Essie Pinsker made a novel decision about 15 years ago: "I don't want to die an efficient business machine," Pinsker recalled telling her husband. "I want to die an artist."
The idea was novel in that the New York native had had nine highly successful careers as "an efficient business machine," most of which had begun with a trip to the Yellow Pages. Among them: fashion model, buyer for a department store, journalist (sportswear editor for Women's Wear Daily, regular contributor to the New York Times), advertising executive and public relations director for Leopold Stokowski's American Symphony Orchestra.
Today, at "70-plus, I'll admit to that," Pinsker is a highly successful Newport Beach sculptor whose works are being featured through Jan. 30 at a lifetime retrospective exhibition at the Las Vegas Art Museum. Nevada's oldest and largest art facility recently moved into stylish new quarters with 30,000 square feet of exhibition space. (For more information, call  360-8000.)
Pinsker's volumetric works in marble and bronze have been acquired for permanent collections of 21 other museums around the world, including the National Portrait Gallery in Washington, Minnesota Museum of Art in St. Paul and the Museum of Modern Art in Warsaw.
At the conclusion of the Las Vegas showing, the Orange County Museum of Art in Newport Beach and UCLA Medical Center will acquire Pinsker creations for their collections.
"We've been offered a marble, which we're going to accept," said OCMA chief curator Bruce Guenther, who will choose between two possibilities.
"Ms. Pinsker's work has the essence and the spirit of the times she lives in, it speaks to the time she lives in. . . . It comes out of her own response, emotional and intellectual, to events of the world, translated into a physical form that is compelling, that communicates to other people, and that should be preserved," Guenther said.
Pinsker will be featured next week on KOCE-TV's "Real Orange," and a one-person exhibition will open March 13 at the Ross Watkins Gallery in Palm Desert. She's represented locally at Left Bank Gallery in Laguna Beach.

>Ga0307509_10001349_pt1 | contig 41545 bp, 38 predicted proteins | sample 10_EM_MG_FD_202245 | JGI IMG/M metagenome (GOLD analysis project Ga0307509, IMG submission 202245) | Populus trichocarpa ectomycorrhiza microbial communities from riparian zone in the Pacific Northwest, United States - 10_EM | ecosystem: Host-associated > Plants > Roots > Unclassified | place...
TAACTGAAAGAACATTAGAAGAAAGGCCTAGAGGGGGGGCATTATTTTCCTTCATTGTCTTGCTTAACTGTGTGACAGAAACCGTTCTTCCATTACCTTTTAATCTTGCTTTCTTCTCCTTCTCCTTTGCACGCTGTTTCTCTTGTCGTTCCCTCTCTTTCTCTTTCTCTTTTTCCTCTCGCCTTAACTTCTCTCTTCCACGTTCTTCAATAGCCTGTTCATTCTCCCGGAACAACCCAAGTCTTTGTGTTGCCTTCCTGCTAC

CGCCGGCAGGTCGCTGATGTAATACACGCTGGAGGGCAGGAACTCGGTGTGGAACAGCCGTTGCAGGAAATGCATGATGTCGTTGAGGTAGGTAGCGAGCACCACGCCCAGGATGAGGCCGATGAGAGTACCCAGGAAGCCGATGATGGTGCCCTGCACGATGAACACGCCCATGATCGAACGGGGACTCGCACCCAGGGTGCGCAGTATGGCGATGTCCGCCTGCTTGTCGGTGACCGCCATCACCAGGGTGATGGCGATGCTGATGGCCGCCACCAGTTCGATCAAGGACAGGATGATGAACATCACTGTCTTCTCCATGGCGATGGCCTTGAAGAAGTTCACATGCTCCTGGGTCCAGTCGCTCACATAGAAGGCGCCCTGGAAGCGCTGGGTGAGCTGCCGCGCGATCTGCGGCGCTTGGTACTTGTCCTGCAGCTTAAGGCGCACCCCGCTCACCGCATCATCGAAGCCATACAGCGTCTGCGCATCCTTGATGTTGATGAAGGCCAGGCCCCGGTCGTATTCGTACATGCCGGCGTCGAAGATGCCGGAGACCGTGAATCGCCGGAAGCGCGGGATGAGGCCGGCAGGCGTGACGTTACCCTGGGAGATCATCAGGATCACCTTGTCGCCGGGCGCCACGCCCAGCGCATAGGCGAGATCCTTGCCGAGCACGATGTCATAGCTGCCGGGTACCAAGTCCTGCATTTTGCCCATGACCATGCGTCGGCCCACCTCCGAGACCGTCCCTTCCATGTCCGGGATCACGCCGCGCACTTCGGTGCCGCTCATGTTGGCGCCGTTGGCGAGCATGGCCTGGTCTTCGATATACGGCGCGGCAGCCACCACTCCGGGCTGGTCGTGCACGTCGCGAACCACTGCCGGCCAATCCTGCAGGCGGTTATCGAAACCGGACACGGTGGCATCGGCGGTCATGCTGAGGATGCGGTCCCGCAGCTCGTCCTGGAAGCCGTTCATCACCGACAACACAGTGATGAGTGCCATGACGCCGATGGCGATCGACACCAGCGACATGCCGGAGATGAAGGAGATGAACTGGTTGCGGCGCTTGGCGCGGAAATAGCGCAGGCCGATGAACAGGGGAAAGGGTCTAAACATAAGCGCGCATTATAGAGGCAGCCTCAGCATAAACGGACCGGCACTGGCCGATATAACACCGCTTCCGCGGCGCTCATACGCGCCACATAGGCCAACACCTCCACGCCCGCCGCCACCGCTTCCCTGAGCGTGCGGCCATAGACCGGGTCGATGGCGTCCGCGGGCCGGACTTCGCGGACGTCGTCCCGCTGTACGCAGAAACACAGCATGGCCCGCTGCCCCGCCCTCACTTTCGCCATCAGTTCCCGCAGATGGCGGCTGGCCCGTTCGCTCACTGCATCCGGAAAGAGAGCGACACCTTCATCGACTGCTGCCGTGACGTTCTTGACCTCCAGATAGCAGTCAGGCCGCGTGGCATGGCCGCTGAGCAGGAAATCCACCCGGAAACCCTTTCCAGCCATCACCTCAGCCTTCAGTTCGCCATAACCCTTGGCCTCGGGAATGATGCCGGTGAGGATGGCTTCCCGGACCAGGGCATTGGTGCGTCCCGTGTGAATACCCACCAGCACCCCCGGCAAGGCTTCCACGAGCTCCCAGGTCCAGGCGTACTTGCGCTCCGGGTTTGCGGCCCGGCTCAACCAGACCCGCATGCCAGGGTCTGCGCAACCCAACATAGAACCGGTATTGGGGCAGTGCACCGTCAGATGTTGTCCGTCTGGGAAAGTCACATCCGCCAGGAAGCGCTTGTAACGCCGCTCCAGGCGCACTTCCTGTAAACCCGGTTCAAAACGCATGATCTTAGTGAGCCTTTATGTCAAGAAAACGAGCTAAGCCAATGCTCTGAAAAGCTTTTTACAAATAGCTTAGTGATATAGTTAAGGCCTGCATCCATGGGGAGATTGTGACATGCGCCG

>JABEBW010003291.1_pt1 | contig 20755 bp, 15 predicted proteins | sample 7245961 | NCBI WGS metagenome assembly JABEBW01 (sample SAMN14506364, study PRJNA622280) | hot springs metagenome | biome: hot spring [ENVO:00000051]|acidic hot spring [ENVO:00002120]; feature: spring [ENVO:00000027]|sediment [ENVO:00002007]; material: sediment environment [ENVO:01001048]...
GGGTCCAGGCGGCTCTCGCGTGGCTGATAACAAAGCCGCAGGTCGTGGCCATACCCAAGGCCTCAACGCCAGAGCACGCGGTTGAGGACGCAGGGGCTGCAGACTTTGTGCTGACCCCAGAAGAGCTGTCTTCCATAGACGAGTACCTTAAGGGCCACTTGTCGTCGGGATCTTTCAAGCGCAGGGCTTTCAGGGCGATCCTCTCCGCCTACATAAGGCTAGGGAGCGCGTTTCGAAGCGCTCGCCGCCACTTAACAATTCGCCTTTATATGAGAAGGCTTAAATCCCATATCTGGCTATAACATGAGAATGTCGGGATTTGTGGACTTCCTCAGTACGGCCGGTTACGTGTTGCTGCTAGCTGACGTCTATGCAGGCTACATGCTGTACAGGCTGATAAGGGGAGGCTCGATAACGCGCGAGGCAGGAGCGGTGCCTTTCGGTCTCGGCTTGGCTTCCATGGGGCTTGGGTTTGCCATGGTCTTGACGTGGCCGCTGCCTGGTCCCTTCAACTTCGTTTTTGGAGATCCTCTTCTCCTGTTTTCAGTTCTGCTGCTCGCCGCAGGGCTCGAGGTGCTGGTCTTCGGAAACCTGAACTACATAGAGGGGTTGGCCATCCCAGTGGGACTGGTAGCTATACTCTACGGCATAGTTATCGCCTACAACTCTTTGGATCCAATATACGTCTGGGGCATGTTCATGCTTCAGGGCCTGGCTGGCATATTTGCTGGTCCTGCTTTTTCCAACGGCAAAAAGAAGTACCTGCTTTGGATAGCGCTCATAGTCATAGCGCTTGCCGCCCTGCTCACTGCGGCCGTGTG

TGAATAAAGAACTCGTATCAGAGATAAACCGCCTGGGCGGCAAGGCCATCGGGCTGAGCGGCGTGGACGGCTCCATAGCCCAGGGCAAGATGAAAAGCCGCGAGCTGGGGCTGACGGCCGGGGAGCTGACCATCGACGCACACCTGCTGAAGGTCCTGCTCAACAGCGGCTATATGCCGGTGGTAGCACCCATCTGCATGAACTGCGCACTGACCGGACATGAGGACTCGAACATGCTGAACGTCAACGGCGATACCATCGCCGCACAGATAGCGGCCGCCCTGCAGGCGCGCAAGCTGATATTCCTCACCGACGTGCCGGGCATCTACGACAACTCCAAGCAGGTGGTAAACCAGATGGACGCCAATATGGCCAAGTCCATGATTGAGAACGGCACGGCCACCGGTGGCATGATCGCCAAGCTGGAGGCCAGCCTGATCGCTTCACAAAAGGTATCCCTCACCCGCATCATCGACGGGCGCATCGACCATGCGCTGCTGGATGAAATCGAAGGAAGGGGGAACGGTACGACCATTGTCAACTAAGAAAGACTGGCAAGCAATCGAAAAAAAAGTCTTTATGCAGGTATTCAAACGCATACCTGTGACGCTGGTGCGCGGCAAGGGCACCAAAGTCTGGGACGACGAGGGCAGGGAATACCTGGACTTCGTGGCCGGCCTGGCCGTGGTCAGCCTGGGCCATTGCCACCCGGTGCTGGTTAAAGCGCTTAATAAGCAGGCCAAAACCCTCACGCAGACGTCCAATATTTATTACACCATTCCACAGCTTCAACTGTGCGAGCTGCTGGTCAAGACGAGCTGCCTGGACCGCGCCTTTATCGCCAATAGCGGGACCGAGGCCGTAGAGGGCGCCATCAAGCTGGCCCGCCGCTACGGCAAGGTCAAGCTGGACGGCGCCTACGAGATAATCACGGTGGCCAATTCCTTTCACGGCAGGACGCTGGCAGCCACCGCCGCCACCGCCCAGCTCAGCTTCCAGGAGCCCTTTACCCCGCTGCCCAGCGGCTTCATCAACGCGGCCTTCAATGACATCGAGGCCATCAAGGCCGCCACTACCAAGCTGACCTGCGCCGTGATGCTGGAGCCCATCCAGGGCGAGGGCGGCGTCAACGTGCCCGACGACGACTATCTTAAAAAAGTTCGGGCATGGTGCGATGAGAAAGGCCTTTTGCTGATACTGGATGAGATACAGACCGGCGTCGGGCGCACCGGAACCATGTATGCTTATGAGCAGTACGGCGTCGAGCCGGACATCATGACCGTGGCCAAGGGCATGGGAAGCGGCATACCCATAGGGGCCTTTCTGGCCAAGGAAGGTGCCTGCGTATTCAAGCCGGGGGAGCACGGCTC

It was at Left Bank Gallery that Las Vegas Art Museum curator James Mann, who is writing a book on art after Post-Modernism--post-Post-Modernism, if you will--chanced upon Pinsker's work.
"Critics are looking for a return to beauty and form and meaning," Pinsker said. So is Pinsker: According to a profile in the Las Vegas show catalog, she attempts to reconcile the human with the divine in a panorama of metaphors and characters drawn from the Bible, mythology and her own emotional landscapes.
Pinsker has been sculpting for decades. Formal studies at schools including New York University and Columbia University were augmented by summer visits to watch artisans at Carrara, Italy, one of the world's great marble centers, and nearby Pietrasanta.
Only when her home and office began to overflow with her marble creations did her friends suggest she pursue her muse full time.
"I thought they were nuts," Pinsker said. "Understand, I was a really chic fashion lady. I was just trying to understand the material. . . . I didn't think I had talent. I was born with two left hands, and my head and hands were not connected."
She considers sculpture her most challenging career of all.
"Don't ever think this was a pleasure for me, or easy. It's like giving birth. But God was very good to me. He gave me tons of energy. When it came to patience, he said you can go to the little girls' room. But what I can do in one day, other people can't. I'm grateful for that."